“A Penobscot Indian had the following dream: A muskrat told him that it was a root and where it could be found. When the man awoke, he went in search of the muskrat root and made it into a medicine. In this way, he healed his people of the plague.”








Calamus is propagated vegetatively by planting divided pieces of the rhizomes or scions with shoots. Calamus requires a marshy or very moist location. It can also survive in still water and does particularly well along the moist margins of ponds.

In North America, the muskrat (Ondatra zibethica) appears to have played a substantial role in increasing the range and occurrence of the plant. The animal is “magically” attracted to the rhizome and not only eats the rhizomes of the fresh plant but also collects parts of these and stores them for future use. Under the proper conditions, these pieces may then produce new roots. It is possible that the muskrat’s characteristic scent may be due in no small part to its consumption of calamus (Morgan 1980, 237).



Calamus is a perennial plant that may grow as tall as 120 cm. The rootstock (rhizome) spreads by creeping. The light to lushly green leaves are gladiate (like a sword blade) and distichous (in two rows). Rubbing them releases the typical calamus scent. The tiny, inconspicuous yellow-green flowers are attached to a spadix 5 to 8 cm in length. In its area of origin (India), sweet flag blossoms from April to June; in central Europe, from June to July.

The very similar but considerably smaller species Acorus gramineus Soland. is found throughout Asia. It is easily recognized by its very small leaves (10 to 20 cm in length), which also exude the typical calamus aroma when rubbed.

In North America, calamus is often confused with Iris pseudacorus L., commonly known as yellow flag, and Iris versicolor L., known as blue flag (Motley 1994, 400).

Psychoactive Material


—Rhizome (rhizoma calami, calami rhizoma, calamus root)

—Calamus oil (calami aetheroleum, oleum calami)

Preparation and Dosage


Calamus oil is used as an aromatic additive to snuff powders and snuffing tobacco (see Nicotiana tabacum) (Hooper 1937, 80*) and in alcoholic beverages (spirits, alcoholbeer) (Motley 1994, 398).

A tea (infusion or decoction) from chopped rootstock (1 teaspoon per cup) can be drunk to treat feelings of weakness, nervousness, and stomach and intestinal cramps and as a nervine or aphrodisiac (Frohne 1989). A strong decoction can also be used as a bath additive. Calamus is an ingredient in many bitter cordials (cf. theriac).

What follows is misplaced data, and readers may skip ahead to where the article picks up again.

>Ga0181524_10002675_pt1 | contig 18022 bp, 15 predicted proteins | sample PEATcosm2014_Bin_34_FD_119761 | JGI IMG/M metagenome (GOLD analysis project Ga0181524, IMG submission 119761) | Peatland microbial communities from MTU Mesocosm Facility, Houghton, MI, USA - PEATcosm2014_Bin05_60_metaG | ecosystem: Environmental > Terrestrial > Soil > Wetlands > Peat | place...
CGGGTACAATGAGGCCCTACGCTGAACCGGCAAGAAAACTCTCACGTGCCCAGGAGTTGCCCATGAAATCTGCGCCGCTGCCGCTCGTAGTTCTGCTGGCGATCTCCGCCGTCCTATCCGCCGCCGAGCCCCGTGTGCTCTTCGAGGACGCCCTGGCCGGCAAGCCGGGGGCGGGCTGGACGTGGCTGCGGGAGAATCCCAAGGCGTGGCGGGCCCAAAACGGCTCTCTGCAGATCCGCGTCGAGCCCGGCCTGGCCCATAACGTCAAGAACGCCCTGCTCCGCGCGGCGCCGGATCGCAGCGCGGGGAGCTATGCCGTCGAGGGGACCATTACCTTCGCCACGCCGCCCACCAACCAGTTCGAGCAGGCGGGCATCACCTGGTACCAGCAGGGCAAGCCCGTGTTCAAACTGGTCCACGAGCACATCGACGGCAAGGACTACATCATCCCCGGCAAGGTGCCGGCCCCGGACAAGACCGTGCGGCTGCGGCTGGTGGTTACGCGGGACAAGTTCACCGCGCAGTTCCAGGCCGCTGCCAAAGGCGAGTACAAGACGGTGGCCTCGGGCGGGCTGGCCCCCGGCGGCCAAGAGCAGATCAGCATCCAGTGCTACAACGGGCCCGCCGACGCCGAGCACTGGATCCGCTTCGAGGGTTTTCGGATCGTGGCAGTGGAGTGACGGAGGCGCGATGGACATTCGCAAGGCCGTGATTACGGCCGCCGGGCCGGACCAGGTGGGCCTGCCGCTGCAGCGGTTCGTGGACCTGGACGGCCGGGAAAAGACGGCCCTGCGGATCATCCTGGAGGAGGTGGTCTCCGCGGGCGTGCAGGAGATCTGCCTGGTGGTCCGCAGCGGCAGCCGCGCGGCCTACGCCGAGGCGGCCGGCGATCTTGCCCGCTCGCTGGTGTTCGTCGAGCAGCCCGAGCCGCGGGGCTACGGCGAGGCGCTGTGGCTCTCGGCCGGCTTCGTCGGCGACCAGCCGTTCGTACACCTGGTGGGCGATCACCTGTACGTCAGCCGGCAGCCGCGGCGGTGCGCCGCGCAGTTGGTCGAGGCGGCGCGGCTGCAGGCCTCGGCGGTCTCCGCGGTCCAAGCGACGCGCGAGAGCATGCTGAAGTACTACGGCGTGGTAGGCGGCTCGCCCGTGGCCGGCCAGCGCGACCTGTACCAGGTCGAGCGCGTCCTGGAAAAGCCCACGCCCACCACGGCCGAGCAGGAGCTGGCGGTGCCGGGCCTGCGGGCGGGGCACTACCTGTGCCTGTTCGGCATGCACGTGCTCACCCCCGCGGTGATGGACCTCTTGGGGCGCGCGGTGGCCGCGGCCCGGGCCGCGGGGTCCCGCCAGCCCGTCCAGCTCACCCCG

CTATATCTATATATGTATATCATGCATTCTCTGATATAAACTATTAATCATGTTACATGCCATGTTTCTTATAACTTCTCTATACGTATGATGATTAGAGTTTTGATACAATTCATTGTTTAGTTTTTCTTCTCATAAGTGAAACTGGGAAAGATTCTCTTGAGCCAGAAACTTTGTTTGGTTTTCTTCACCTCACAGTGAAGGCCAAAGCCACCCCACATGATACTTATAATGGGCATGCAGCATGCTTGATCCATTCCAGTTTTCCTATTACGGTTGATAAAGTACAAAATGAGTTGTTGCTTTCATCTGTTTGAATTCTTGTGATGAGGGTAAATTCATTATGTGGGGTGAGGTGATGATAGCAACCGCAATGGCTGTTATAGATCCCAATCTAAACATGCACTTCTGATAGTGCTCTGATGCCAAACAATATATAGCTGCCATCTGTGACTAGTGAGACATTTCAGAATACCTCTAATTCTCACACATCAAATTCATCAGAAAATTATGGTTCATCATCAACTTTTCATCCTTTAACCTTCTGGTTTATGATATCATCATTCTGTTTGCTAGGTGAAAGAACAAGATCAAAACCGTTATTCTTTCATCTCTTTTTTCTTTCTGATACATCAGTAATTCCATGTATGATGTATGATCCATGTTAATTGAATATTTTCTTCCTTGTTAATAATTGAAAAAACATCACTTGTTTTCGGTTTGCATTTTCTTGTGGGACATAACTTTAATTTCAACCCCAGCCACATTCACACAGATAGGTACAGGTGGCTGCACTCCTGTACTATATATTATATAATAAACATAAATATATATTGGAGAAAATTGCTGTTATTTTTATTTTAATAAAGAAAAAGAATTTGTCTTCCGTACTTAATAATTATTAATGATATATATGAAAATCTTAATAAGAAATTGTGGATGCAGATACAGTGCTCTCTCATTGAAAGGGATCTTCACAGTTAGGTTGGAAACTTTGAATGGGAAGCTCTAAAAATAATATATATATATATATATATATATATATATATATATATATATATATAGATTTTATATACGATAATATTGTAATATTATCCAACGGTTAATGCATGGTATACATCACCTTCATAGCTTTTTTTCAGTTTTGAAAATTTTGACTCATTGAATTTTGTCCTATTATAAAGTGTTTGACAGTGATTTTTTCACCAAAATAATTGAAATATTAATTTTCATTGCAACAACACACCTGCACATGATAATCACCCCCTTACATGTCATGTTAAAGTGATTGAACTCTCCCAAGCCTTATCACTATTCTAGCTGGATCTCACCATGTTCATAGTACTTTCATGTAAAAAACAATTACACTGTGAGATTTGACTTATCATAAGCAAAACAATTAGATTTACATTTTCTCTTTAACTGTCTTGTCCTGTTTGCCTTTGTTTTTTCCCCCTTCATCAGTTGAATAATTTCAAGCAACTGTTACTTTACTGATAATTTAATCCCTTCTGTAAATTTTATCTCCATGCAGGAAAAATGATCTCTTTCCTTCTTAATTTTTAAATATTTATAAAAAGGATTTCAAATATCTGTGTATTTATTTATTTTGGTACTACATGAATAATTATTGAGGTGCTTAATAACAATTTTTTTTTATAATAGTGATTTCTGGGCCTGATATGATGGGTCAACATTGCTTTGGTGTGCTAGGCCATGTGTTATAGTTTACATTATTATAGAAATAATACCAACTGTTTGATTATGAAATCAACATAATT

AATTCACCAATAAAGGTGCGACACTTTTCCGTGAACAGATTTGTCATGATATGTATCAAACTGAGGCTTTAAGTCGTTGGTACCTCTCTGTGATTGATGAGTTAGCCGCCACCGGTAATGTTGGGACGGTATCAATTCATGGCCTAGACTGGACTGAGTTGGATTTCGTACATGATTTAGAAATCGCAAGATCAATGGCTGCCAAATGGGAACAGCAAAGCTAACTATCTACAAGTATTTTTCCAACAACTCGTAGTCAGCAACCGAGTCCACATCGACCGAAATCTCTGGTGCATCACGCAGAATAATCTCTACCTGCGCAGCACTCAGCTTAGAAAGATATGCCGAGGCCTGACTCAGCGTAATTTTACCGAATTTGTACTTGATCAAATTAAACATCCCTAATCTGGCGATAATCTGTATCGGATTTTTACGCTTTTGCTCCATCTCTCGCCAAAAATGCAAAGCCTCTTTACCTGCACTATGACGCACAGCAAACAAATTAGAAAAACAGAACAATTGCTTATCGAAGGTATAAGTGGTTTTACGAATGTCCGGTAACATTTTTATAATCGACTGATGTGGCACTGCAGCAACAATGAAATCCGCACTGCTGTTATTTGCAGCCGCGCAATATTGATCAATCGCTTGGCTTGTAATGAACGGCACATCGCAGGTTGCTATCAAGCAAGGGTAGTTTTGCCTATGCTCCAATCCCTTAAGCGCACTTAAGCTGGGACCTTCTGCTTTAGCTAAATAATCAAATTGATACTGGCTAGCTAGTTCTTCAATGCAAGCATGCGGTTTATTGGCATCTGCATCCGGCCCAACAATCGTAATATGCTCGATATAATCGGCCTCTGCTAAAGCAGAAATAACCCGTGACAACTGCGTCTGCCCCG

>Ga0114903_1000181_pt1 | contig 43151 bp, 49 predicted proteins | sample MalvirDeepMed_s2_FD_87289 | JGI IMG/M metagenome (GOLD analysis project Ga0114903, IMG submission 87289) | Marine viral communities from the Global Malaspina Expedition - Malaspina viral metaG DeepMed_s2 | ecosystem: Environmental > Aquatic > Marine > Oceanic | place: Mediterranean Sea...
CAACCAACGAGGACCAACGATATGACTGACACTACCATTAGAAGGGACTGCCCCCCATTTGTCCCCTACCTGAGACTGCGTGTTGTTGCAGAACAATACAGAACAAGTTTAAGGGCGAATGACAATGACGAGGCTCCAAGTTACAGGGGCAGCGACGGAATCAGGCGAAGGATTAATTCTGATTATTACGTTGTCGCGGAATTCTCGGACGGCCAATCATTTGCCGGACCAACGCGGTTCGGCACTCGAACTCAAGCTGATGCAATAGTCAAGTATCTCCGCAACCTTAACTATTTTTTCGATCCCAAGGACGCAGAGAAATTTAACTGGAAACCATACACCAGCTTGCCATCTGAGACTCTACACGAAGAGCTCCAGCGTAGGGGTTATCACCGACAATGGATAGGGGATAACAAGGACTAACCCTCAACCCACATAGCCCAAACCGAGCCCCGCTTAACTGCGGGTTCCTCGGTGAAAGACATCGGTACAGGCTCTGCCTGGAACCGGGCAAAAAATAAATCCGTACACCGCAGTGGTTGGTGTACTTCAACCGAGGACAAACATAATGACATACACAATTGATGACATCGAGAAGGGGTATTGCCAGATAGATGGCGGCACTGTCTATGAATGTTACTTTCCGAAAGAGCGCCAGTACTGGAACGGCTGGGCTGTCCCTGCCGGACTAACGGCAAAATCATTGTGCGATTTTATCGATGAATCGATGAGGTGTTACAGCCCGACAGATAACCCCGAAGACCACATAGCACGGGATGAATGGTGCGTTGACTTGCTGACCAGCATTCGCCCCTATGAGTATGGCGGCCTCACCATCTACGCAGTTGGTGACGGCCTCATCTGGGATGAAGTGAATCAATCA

According to some North American Indians, an amount of calamus equivalent in size to a finger is sufficient to produce psychoactive effects. However, very high dosages (200 to 300 g of dried roots) have also been tested.

Ritual Use


In ancient China, calamus was clearly used in shamanism. However, this may have been the smaller species (Acorus gramineus Soland. or Acorus gramineus Soland. var. pusillus (Sieb.) Engl.) known as ch’ang-p’u (also shi chang pu). Mêng Shen wrote:


Those who wish to see spirits use the raw ma fruits [Cannabis sativa], ch’ang-p’u [Acorus gramineus], and k’uei-chiu [Podophyllum pleianthum Hance, syn. Dysosma pleiantha (Hance) Woods.; cf. Podophyllum peltatum], ground in equal amounts, and make these into pills the size of a marble and take these every day when they look into the sun. After a hundred days, they will be able to see spirits. (Li 1978, 23*)


In China, calamus is one of the oldest auspicious plants. It is said that the Taoist An-ch’isheng used wild calamus as an elixir, which caused him to become not only immortal, but invisible as well. Unfortunately, the methods of preparing and ingesting calamus for this purpose have not been passed down to us. Bundles of calamus leaves, together with Artemisia vulgaris (cf. Artemisia spp.), are still used as talismans during the dragon boat festival, and they are hung over the house door to protect against evil spirits (Motley 1994, 402).


The small Chinese relative of calamus (Acorus gramineus).



The characteristic inflorescence of calamus (Acorus calamus).


In Kashmir, the root is regarded as auspicious and should be the first thing a person looks upon on the morning of the traditional new year’s festival (navroj) (Shah 1982, 299*). Indian snake charmers use pieces of calamus root to charm cobras (Motley 1994, 403).

Many North American Indians regard calamus as a panacea and tonic. The Iroquois used the root to detect witches and evil magic. Many Indians of the Northeast woodlands believe that the root has apotropaic effects and consequently hang it in the house or sew it into their children’s clothing. The “spirits of the night” (nightmares) then stay away. The Winnebago, Ponca, Pawnee, Omaha, and Dakota make garlands of calamus grass that are used in secret rites (wakan wacipi, “sacred dance”) and as hunting talsimans (Howard 1953; Morgan 1980, 235). The Chippewa combine calamus with Aralia nudicaulis L. and then boil a decoction in which they soak their fishing nets to ensure a good catch or to chase away rattlesnakes (Motley 1994, 404).